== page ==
On appeal from the Superior Court of New Jersey, Law Division, Bergen County.
Botter, King and McElroy. The opinion of the court was delivered by King, J.A.D.
This case presents the question whether representation of appellant and his two co-defendants by staff attorneys of the same local public defender's office, absent any showing of actual conflict of interest or possible prejudice, constituted a denial of appellant's state or federal constitutional rights to the effective assistance of counsel in a criminal proceeding. U.S. Const., Amend. VI; N.J. Const. (1947), Art. I, § 10; State v. Bellucci , 81 N.J. 531 (1980); R. 3:8-2. We conclude that such joint or dual representation of co-defendants by public defenders from the same local office, does not, without more, constitute a denial or impairment of their constitutional right to counsel.
Defendant-appellant Rogers and his co-indictees Kitt and Williams were indicted for armed robbery and illegal possession of revolvers in Fairlawn, Bergen County, on January 18, 1979. Appellant remained in jail in default of $25,000 bail pending trial.
On May 30, 1979 a so-called Green*fn1 hearing was held before Judge Schiaffo at appellant's Rogers request one week before the preemptory trial date. He there contended for the first time just a week before trial that representation of the three defendants by three public defenders from the same office created an irreconcilable conflict of interest. Rogers' deputy
public defender, Mr. LoLordo, voiced his client's objection to his representation -- "basically it's [Rogers'] apprehension -- he felt he had information vital to his defense and I think he was basically apprehensive about telling me because he thought co-counsel might find out what that information is and it might be used against him at the trial of the matter by the co-defendants." Rogers' concern was allegedly aroused because his co-defendant Williams had written an apologetic letter the week before to one of the victims of the crime. The prosecutor quickly agreed not to use the letter in the State's case, thereby obviating any Bruton*fn2 problem. The letter never became a factor at trial. Rogers' fears, insofar as his attorney LoLordo could communicate them, boiled down to the fact that he didn't trust his lawyer because of the public-defender association among defense counsel. As counsel put it: "He won't tell me what it is, but he feels that perhaps our files are accessible to everybody, that another attorney might see this information and use it against him in some manner."
The Law Division judge carefully outlined in defendant's presence each counsels' duty of confidentiality to each client whether a staff public defender, pool attorney for the public defender's office,*fn3 or a privately retained attorney.*fn4 The judge dismissed defendant's fear of his counsel's lack of professionalism as ungrounded, if not paranoid, and an insufficient reason for the appointment of pool counsel from the private bar, to be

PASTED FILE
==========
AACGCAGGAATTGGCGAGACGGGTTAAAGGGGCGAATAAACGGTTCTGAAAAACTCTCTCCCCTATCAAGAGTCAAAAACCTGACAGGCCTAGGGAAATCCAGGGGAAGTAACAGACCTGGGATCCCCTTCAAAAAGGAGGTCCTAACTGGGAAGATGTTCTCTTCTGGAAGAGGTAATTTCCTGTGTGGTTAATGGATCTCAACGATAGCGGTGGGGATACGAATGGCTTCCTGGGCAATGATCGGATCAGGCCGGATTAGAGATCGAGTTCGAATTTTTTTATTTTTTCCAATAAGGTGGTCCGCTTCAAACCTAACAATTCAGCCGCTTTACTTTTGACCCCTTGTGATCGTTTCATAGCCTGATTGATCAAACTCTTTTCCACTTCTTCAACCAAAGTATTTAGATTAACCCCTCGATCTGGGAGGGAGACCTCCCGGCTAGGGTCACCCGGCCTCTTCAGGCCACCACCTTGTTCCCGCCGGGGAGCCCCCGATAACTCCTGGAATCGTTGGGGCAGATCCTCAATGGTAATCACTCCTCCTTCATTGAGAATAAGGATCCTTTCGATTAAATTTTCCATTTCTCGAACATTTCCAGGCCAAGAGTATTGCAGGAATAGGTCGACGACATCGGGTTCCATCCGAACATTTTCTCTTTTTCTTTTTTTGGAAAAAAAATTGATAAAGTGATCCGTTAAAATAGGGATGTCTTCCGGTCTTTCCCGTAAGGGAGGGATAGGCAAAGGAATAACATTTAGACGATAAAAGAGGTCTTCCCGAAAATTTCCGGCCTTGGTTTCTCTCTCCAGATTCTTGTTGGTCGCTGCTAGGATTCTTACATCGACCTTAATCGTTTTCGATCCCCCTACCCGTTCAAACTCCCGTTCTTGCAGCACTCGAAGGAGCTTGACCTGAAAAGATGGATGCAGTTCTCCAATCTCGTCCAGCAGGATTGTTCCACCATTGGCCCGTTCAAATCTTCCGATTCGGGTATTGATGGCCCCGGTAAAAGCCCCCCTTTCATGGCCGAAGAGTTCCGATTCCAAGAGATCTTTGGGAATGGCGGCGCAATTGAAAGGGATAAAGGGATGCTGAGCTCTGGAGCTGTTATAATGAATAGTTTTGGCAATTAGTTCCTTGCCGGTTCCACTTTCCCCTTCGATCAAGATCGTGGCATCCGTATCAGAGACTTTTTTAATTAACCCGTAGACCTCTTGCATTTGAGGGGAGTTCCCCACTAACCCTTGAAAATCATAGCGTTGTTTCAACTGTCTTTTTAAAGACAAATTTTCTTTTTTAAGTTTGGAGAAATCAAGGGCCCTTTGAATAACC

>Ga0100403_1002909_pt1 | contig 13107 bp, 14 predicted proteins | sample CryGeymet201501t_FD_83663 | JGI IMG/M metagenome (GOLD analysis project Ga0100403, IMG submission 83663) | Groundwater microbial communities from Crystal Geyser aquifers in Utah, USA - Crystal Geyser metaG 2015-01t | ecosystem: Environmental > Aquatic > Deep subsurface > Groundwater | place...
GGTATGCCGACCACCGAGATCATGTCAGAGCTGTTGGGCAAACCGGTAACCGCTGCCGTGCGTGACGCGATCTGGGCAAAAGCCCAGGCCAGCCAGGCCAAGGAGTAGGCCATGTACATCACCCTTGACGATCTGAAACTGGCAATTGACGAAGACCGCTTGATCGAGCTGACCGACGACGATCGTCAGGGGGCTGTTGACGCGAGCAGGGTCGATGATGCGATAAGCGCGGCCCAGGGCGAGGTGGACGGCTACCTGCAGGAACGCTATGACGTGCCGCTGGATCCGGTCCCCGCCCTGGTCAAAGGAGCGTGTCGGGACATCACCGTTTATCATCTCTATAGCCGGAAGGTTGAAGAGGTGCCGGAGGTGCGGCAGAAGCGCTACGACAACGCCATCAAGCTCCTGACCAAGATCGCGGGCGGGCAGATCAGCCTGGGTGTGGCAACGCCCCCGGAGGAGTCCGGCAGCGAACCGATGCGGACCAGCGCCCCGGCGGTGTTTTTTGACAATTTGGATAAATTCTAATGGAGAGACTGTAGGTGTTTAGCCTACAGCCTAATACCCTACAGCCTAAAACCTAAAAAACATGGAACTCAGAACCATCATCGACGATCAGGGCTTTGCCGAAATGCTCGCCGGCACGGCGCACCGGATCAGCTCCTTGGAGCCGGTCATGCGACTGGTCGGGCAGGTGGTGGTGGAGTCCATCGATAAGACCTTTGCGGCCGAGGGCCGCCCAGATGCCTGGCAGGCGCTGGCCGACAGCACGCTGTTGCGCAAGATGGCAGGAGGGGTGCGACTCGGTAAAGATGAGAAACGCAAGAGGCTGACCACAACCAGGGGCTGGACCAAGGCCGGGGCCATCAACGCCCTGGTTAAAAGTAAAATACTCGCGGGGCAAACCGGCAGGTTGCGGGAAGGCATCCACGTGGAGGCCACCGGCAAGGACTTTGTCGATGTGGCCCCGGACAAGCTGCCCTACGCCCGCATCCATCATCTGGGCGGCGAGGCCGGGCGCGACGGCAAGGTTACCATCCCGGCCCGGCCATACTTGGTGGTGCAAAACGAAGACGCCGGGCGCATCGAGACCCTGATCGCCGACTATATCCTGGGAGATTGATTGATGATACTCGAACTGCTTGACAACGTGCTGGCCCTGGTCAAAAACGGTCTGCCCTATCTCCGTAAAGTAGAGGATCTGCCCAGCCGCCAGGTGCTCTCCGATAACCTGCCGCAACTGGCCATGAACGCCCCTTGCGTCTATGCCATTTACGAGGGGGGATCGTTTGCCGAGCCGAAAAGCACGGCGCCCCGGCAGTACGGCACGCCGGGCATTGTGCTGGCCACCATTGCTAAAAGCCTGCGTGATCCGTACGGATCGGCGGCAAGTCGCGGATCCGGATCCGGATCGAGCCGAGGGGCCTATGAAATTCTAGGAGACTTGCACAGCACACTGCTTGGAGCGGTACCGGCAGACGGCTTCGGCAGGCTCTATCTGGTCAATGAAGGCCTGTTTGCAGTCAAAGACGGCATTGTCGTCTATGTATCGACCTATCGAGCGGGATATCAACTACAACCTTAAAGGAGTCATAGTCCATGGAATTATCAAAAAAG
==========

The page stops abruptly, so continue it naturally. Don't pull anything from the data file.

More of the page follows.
paid by the public defender's office. Attorney LoLordo's application to withdraw as counsel was denied.
Before trial began on June 4, 1979 before Judge Huot, appellant's counsel sought an adjournment and again sought to withdraw because Rogers still refused to confide in him in preparation of a defense. LoLorda repeated Rogers' contention: "He felt it wasn't wise to tell me what the facts of the defense are because of the possible conflict. He felt that it would be against his interests to have the co-defendants aware of this information" because "we're three men in the same office." Judge Huot denied LoLordo's application concluding that "any lack of preparation is directly attributable to your refusal to cooperate with [counsel] in the preparation of the defense." Appellant then opted for LoLordo's continuing representation rather than self-representation when offered this choice by the judge. He was advised that no waiver of his currently-voiced objection would arise from this choice. Gratuitously, but understandably, the trial judge registered his impression that "as far as I'm concerned this entire picture is one of delay."
The case was tried before Judge Huot from June 5 through June 8, 1979. Appellant Rogers was found guilty on all three counts. The co-defendants Williams and Kitt did not testify and were granted mistrials because of improper remarks by the prosecution in summation impinging upon their rights to remain silent. A motion for mistrial by Rogers, who did testify, was denied because "the comments of the prosecutor did not harm him in any way."
At trial, the State presented proof that on Saturday, December 23, 1978 Santiago and Anna Nieves, who operated a meat market in the Bronx, were about to enter their home in Fairlawn with the day's receipts of $14,000 stuffed in a brown paper bag when they were set upon and robbed at gun point by the three defendants. Rogers and Kitt were seized by the police as they were leaving the Nieves house. Rogers had the bag of money, checks and food stamps in his hand when he was
captured. Williams was apprehended nearby five minutes later. Alert neighbors had called the police when suspicious activity ...